Shiite rebels sweeping across Yemen clashed with Sunni tribesmen on Friday in violence that left 20 people dead, officials said.
Twelve Shiite rebels and eight tribesmen died in a battle for control of the predominantly-Sunni provincial capital Ibb which the rebels overran earlier this week, local government officials told AFP.
Explosions were heard across the city as the rebels, known as Huthis, came under rocket-propelled grenade fire from tribesmen in the surrounding countryside, witnesses said.
The fighting came after hundreds of armed tribesmen demonstrated outside the governor’s office in the city on Thursday evening demanding the withdrawal of the rebels.
Ibb governor Yehya al-Iryani urged “armed groups from all sides to leave the province and end violence,” in a statement on the official Saba news agency.
He warned that if armed groups remained in Ibb, authorities “will, under the orders of President Abdrabuh Mansur Hadi… take all necessary measures to restore security and stability.”
However, the rebels who have so far captured several provinces and cities across Yemen, including the capital, have been met with little or no resistance amid an almost complete absence of government forces.
Deputy governor Ali al-Zanam said the rebels had told him they advanced into Ibb to “confront what they described as security gaps”, local media reported.
The rebels clashed with Al-Qaeda militants on Thursday night in Rada, in Baida province further east, leaving “dozens” of casualties, tribal and security sources said.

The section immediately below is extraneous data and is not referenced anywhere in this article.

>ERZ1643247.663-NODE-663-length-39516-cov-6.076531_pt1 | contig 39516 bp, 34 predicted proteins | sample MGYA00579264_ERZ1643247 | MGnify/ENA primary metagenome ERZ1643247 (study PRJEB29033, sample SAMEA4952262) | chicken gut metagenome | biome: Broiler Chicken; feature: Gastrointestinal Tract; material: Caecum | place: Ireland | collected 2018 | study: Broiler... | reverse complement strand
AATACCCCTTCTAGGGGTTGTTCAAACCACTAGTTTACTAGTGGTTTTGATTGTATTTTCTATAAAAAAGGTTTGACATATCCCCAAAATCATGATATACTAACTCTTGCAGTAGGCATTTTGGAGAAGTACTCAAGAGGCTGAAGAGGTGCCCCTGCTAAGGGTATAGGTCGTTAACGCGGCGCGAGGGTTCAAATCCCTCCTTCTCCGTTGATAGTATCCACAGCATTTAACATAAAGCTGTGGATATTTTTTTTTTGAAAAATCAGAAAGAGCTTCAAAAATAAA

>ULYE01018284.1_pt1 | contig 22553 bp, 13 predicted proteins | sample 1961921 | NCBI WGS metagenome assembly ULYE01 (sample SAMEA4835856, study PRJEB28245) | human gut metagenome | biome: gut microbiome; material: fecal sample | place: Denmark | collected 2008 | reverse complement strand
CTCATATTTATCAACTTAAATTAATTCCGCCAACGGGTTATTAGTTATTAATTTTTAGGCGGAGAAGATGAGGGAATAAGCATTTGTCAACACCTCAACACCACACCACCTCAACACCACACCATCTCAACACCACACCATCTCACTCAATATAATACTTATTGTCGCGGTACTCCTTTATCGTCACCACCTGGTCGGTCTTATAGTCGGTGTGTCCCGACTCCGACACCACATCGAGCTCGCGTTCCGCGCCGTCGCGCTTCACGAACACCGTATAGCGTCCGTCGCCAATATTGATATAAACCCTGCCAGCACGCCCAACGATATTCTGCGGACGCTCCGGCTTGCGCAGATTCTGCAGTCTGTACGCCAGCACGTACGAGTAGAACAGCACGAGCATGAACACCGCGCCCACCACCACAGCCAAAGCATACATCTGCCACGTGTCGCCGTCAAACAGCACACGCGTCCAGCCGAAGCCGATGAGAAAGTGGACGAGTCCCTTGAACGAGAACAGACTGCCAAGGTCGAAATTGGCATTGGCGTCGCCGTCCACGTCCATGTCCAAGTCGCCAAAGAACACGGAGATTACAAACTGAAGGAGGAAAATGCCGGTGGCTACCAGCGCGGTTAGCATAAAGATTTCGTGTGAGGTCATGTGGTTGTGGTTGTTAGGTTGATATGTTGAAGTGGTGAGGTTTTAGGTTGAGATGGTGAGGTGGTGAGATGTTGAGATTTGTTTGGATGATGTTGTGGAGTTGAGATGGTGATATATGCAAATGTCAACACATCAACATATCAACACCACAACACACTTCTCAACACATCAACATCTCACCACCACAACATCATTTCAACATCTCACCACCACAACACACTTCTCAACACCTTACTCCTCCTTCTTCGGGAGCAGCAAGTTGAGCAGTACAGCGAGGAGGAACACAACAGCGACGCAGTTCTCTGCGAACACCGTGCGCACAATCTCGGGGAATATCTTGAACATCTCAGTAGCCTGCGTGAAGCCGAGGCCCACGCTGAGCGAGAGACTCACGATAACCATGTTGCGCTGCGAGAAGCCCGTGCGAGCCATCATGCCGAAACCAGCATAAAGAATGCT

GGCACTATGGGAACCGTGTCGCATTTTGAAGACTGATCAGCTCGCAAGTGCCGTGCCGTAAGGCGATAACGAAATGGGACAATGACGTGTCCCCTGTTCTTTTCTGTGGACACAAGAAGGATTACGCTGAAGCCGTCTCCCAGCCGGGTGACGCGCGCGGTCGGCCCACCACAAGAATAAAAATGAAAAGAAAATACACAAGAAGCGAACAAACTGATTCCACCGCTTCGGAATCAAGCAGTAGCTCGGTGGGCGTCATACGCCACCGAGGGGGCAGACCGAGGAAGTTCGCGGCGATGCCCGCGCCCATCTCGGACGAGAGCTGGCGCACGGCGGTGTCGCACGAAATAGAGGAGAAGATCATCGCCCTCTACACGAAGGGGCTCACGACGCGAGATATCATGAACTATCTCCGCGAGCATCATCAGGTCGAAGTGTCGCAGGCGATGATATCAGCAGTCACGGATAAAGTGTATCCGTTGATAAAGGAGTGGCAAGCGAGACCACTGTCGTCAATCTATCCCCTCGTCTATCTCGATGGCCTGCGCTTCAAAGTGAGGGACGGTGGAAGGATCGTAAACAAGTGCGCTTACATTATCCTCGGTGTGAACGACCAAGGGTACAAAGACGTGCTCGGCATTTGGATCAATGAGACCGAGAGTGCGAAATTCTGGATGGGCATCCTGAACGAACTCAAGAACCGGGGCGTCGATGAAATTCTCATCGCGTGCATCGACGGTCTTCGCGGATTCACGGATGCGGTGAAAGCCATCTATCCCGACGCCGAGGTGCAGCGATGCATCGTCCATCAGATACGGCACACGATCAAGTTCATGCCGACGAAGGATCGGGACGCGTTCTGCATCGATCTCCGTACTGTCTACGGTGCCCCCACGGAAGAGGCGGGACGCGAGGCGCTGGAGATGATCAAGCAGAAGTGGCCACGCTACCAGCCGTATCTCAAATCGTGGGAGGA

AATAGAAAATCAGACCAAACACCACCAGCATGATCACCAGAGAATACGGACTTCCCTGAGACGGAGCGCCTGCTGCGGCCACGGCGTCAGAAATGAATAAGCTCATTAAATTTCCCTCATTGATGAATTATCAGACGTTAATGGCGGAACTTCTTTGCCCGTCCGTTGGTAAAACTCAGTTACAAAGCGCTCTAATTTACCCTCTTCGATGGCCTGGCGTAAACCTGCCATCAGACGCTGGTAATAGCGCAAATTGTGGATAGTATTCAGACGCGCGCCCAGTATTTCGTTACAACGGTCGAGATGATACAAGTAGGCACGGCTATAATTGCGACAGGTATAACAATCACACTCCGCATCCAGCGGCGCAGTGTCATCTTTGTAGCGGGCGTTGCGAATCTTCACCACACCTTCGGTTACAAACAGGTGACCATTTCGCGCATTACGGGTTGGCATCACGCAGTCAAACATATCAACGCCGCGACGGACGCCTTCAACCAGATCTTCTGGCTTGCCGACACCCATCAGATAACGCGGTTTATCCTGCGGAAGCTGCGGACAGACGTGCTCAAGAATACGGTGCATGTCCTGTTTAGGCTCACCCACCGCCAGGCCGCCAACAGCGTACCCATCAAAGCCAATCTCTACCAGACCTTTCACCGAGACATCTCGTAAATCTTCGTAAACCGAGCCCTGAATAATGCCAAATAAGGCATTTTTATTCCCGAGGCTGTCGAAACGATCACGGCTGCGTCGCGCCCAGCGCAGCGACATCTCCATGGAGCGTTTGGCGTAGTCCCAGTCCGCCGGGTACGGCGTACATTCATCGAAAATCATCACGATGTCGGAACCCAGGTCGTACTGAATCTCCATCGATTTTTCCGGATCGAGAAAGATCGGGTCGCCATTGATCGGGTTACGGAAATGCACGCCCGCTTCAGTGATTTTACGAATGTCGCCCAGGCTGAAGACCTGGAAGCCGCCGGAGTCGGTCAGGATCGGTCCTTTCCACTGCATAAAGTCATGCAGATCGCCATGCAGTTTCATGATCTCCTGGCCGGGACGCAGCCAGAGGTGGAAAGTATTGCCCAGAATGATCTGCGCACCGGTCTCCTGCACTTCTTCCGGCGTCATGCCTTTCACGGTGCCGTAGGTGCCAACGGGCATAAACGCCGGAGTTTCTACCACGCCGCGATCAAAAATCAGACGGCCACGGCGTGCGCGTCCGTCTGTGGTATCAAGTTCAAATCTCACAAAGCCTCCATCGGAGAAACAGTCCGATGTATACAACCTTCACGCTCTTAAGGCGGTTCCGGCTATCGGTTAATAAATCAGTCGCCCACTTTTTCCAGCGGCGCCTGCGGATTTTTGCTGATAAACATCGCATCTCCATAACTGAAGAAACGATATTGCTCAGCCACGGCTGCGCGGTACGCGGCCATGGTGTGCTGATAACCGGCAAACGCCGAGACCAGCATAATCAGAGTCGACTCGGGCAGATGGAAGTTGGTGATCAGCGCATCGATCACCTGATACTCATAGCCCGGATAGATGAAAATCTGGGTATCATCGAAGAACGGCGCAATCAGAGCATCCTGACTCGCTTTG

Huthis have clashed repeatedly in the province since Tuesday with Al-Qaeda militants, who have vowed to resist the Shiite rebel advance.
But tribal, security and military sources said the Huthi rebels were met with no further resistance from Al-Qaeda as they captured Rada on Friday and deployed their armoured vehicles across the city, home to a mix of Sunnis and Shiites.
The Huthis’ vehicles carried banners reading Iran’s Islamic revolutionary slogan: “Death to America! Death to Israel!”, residents said.
Authorities in Yemen have repeatedly accused Tehran of backing the Shiite rebellion.
Rival groups are seeking to exploit a power vacuum in impoverished Yemen, which has been in political deadlock since the rebels took control of Sanaa on September 21.
The rebels, who were previously based in the northern highlands where Yemen’s Zaidi Shiite minority is concentrated, have since made significant advances in provinces south of Sanaa.
They took the Sunni majority Red Sea port city of Hudeida on Monday, and on Wednesday advanced on to Zaidi-populated Dhamar, as well as Ibb.
The steady expansion of the rebels has increased the threat of an open confrontation with Al-Qaeda.
Al-Qaeda claimed responsibility for a powerful suicide bombing that killed 47 people at a gathering of Huthi supporters in Sanaa earlier this month.
– ‘Revolt not over’ –
The Huthi rebels set up armed protest camps in Sanaa in August, calling for the government to step down and demanding more power in state institutions.
Late on Thursday, they began dismantling their protest camps in Sanaa.
Protest organisers said in a statement the move was aimed at implementing the terms of a UN-brokered ceasefire agreement, calling on Huthis to withdraw from Sanaa and disarm after the appointment of a new prime minister.
On Monday, Hadi named Yemen’s envoy to the United Nations, Khalid Bahah, as his new premier, a nomination the rebels appeared to approve.
Hadi on Friday discussed the situation in his country with US President Barack Obama on the telephone, Saba reported.
Sanaa residents said the Huthi rebels have widened their deployment across the capital since Thursday, erecting new checkpoints and seizing vehicles without number plates, for fear of attacks.
Meanwhile, in the main southern city of Aden, troops shot and wounded seven supporters of the separatist Southern Movement as they marched towards an army camp, medics and witnesses said.
The separatists have been camped in Aden to press demands for renewed independence.
The south was independent between the end of British colonial rule in 1967 and its union with the north in 1990.
A secession attempt four years later sparked a brief but bloody civil war that ended with northern forces occupying the region.